I used some mobile apps to see how I use my money but after 2 years I switched to Excel. I have designed the categories relevant to me and I also do some visualizations to compare budgets from one year to another.
I keep a budget. When I receive my paycheck I save 40%. This is the main goal I have. After that, I just check my Excel sheet to see if some categories went crazy.
Only important decisions are taken together, the kind of decisions that can impact our family long term

Let’s Break Down the Expenses

Now we’ll break down our respondent’s monthly household expenses into different budget categories.

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🏠 Housing


We paid our apartment in advance so we have mortgage/rent. Taxes are extremely low, about 100€ per year for a big apartment close to the center.

Unless you want to invest something in the house like redecorate a room etc you can’t break a 100€/month average.

🔌 Utilities


This includes top internet connection and cleaning services 2 times per month.

🍕 Food


About 60% spent in the supermarket and the rest in restaurants or takeout. We don’t cook that much.

🚗 Transportation


Taxi is cheap, Uber as well. We own a car that we use once per week for shopping and a for a few trips per month.

🏦 Debt & loans


Due to COVID19 we had no travel expenses in 2020 so we were able to pay off our house faster that we expected (under 5 years compared to 7 as we estimated).

👶 Kids


500€ for kindergarten. Pampers (diapers) and other baby necessities, toys for both children don’t exceed 200€.

👗 Clothing and personal care


Cosmetics, spa, salon visits for my wife.
Since COVID19 and working from home we haven’t invested that much in new clothes.

🧹 Household supplies


The house was renovated 5 years ago, not that much left to invest in.

🛡 Insurance


Life and car insurance. This reminds me, I forgot to renew the property insurance (insurances are not very popular in our country).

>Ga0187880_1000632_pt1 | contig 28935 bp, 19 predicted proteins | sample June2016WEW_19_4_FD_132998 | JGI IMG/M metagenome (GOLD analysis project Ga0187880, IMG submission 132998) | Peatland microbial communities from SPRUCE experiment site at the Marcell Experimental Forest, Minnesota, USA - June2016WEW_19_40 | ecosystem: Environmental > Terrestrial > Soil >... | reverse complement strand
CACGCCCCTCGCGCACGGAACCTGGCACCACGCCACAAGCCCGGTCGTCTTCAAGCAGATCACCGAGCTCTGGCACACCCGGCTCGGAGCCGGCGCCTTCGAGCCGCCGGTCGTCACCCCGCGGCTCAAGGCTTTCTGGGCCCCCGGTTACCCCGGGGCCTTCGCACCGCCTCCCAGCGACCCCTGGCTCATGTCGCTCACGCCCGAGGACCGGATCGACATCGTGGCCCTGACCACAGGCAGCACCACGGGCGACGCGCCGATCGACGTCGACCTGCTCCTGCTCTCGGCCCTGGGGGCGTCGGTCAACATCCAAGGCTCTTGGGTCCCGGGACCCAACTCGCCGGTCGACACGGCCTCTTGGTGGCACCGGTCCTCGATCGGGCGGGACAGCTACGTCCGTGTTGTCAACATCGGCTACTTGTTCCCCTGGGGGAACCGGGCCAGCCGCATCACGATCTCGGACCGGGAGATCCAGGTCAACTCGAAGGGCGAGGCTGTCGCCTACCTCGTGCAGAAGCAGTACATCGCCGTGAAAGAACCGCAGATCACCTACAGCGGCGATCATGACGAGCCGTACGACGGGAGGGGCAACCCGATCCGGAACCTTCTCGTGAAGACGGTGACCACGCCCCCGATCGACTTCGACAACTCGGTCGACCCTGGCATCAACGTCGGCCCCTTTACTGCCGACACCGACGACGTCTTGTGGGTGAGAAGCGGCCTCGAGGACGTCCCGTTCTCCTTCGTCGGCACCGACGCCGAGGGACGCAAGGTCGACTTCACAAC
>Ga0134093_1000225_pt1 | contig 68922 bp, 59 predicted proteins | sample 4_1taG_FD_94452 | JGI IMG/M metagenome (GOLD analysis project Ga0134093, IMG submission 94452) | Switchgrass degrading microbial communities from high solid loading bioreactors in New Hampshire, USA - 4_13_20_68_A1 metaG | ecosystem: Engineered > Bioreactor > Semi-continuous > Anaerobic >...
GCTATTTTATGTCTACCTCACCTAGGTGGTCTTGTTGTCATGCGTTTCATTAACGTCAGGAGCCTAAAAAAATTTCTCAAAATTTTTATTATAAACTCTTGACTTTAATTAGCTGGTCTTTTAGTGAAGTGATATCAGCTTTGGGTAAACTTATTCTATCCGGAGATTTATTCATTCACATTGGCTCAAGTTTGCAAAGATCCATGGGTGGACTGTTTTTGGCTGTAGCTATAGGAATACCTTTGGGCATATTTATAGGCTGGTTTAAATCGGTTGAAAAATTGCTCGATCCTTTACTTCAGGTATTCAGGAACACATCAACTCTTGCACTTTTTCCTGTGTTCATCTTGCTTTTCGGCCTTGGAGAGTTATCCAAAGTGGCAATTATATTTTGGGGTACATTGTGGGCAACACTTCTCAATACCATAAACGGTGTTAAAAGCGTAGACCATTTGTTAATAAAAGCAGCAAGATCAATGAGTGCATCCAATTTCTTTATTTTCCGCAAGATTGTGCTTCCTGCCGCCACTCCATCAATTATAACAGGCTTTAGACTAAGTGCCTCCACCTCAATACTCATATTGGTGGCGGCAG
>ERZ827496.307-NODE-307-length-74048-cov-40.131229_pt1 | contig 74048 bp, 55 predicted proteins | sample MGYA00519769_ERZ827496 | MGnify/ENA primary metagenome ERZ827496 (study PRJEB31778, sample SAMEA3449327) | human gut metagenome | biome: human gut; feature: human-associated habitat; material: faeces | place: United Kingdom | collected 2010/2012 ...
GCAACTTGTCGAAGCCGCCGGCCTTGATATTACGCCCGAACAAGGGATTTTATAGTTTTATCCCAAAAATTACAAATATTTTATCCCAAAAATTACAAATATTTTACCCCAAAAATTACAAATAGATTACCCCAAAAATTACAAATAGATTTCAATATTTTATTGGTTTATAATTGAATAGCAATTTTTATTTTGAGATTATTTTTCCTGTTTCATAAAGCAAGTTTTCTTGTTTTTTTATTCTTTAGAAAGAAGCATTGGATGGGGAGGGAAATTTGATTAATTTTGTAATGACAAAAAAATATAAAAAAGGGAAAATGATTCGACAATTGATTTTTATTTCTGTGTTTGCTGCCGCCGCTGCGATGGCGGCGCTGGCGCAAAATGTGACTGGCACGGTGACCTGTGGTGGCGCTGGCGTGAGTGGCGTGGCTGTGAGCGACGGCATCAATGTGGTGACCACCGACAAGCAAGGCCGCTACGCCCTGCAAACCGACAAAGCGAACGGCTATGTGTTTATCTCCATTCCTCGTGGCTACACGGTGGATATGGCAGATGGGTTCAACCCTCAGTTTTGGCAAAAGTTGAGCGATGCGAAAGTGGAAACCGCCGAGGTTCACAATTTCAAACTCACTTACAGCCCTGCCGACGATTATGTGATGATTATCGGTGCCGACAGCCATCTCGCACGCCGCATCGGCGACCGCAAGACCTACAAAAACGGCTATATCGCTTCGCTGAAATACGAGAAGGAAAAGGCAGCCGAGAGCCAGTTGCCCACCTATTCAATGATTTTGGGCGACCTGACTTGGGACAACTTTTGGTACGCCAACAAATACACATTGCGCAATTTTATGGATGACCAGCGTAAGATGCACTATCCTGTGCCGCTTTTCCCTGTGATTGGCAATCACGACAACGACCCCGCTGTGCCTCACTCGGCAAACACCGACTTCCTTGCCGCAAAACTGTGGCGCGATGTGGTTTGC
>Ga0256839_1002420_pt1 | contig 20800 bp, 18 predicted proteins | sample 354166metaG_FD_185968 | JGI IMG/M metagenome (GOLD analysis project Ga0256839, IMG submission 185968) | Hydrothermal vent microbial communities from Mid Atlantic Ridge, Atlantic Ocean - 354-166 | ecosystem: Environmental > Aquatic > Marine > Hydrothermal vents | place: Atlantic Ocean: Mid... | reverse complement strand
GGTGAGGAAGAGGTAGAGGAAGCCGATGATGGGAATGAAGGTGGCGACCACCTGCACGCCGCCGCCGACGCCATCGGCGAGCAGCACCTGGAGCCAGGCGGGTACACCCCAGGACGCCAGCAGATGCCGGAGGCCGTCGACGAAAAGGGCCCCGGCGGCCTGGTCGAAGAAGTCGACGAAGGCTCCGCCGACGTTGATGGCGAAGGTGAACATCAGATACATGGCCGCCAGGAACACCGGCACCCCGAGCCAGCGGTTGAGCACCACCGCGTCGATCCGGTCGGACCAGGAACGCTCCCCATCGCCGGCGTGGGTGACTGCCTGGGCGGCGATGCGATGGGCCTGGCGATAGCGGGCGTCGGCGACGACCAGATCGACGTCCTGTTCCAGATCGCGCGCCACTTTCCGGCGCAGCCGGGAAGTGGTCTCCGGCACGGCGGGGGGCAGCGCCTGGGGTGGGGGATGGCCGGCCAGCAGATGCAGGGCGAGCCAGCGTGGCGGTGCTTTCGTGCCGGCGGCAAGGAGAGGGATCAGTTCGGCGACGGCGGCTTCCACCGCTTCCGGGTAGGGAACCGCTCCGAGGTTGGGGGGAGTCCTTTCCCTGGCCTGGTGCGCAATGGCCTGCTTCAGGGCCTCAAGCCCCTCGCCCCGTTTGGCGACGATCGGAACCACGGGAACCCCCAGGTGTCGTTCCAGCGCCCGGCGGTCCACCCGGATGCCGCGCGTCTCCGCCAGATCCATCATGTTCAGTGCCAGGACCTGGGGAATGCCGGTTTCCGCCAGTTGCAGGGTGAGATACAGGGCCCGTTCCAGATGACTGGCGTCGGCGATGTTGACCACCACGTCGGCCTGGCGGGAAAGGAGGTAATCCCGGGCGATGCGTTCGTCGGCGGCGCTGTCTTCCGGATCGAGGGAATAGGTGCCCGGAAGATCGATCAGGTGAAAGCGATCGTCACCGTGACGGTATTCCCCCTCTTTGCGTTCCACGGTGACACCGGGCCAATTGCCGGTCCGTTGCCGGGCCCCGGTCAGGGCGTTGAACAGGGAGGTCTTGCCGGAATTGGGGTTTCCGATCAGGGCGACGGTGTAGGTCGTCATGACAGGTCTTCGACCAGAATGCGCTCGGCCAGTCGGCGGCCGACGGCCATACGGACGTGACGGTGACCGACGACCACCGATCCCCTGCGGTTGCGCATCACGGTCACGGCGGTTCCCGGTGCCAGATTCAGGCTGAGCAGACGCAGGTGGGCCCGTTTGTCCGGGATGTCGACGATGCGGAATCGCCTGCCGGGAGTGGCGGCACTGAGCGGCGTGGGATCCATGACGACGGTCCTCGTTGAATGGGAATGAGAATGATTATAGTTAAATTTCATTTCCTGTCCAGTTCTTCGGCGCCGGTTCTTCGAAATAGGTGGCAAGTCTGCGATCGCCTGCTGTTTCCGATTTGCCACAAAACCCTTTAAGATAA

🏥 Healthcare


Our workplace gives us private medical insurance for free. We just buy standard medicine when we need it (colds, superficial injuries etc.).

🎮 Entertainment


Because of COVID19 most of them were/are closed so it is hard to spend even if you want to. Before COVID119 I would estimate 400€/month.

💻 Subscriptions


We think Netflix is too addictive so we avoid it.



Organizations helping poor children to integrate.

🏦 Savings


500€ in the local stock market
500€ in savings
150€ retirement
350€ either in stocks or saving for an investment opportunity

* All figures are as reported by respondents. Totals may not add up to 100%.

📘 We only included the categories in which this particular household has any monthly expenses. View the full list of budget categories we used for this survey, along with what’s included in each of those categories: 110 Budget Categories.

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Dan Ungureanu
Apr 5, 2021 6:16 pm

This is at best disgusting. Their wages are in the top 2 % (each is the equivalent of the salary of a secretary of state, immediately under the president and ministers, or an ambassador) ; the IT engineers do not pay any payroll tax (they are not taxpayers).

In no way is their life typical for Romania. The two of them get six average monthly wages.

Apr 2, 2021 7:00 pm

I’m in a similar position but live in Brasov (central Romania) and the only major difference is housing costs – rent in Bucharest is immensely more expensive (often times 2x). Also unless these guys eat out a lot, that’s a very big budget they have for food 😀